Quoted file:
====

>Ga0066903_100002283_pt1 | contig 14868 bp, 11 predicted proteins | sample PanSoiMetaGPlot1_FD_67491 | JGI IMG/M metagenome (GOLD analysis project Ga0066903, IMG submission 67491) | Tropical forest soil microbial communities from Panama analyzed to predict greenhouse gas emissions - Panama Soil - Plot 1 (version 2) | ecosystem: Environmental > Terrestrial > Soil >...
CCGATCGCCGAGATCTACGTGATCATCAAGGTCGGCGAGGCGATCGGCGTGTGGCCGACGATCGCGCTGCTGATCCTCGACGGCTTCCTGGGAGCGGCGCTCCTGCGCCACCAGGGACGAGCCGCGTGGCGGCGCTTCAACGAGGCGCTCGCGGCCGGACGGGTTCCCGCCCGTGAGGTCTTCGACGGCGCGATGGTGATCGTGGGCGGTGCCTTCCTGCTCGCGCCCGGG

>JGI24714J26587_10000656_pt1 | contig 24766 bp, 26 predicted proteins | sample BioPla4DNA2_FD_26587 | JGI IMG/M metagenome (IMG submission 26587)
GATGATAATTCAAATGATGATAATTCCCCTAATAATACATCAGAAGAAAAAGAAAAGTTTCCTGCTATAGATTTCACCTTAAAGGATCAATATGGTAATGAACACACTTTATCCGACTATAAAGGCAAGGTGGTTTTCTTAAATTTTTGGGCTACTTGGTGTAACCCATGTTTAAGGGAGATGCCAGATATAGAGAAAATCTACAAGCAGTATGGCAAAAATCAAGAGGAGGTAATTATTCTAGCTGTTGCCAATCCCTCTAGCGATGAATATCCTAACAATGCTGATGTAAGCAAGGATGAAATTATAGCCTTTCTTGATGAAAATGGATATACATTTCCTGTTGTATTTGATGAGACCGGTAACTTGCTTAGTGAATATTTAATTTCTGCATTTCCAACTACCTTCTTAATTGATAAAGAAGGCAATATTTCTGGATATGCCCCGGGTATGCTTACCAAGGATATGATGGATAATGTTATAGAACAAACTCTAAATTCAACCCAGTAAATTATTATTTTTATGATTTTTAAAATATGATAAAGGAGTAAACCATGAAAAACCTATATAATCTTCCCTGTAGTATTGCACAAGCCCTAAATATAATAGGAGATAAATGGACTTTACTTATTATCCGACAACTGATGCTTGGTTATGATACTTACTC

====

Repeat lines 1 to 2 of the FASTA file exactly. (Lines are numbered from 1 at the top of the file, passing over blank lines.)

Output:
>Ga0066903_100002283_pt1 | contig 14868 bp, 11 predicted proteins | sample PanSoiMetaGPlot1_FD_67491 | JGI IMG/M metagenome (GOLD analysis project Ga0066903, IMG submission 67491) | Tropical forest soil microbial communities from Panama analyzed to predict greenhouse gas emissions - Panama Soil - Plot 1 (version 2) | ecosystem: Environmental > Terrestrial > Soil >...
CCGATCGCCGAGATCTACGTGATCATCAAGGTCGGCGAGGCGATCGGCGTGTGGCCGACGATCGCGCTGCTGATCCTCGACGGCTTCCTGGGAGCGGCGCTCCTGCGCCACCAGGGACGAGCCGCGTGGCGGCGCTTCAACGAGGCGCTCGCGGCCGGACGGGTTCCCGCCCGTGAGGTCTTCGACGGCGCGATGGTGATCGTGGGCGGTGCCTTCCTGCTCGCGCCCGGG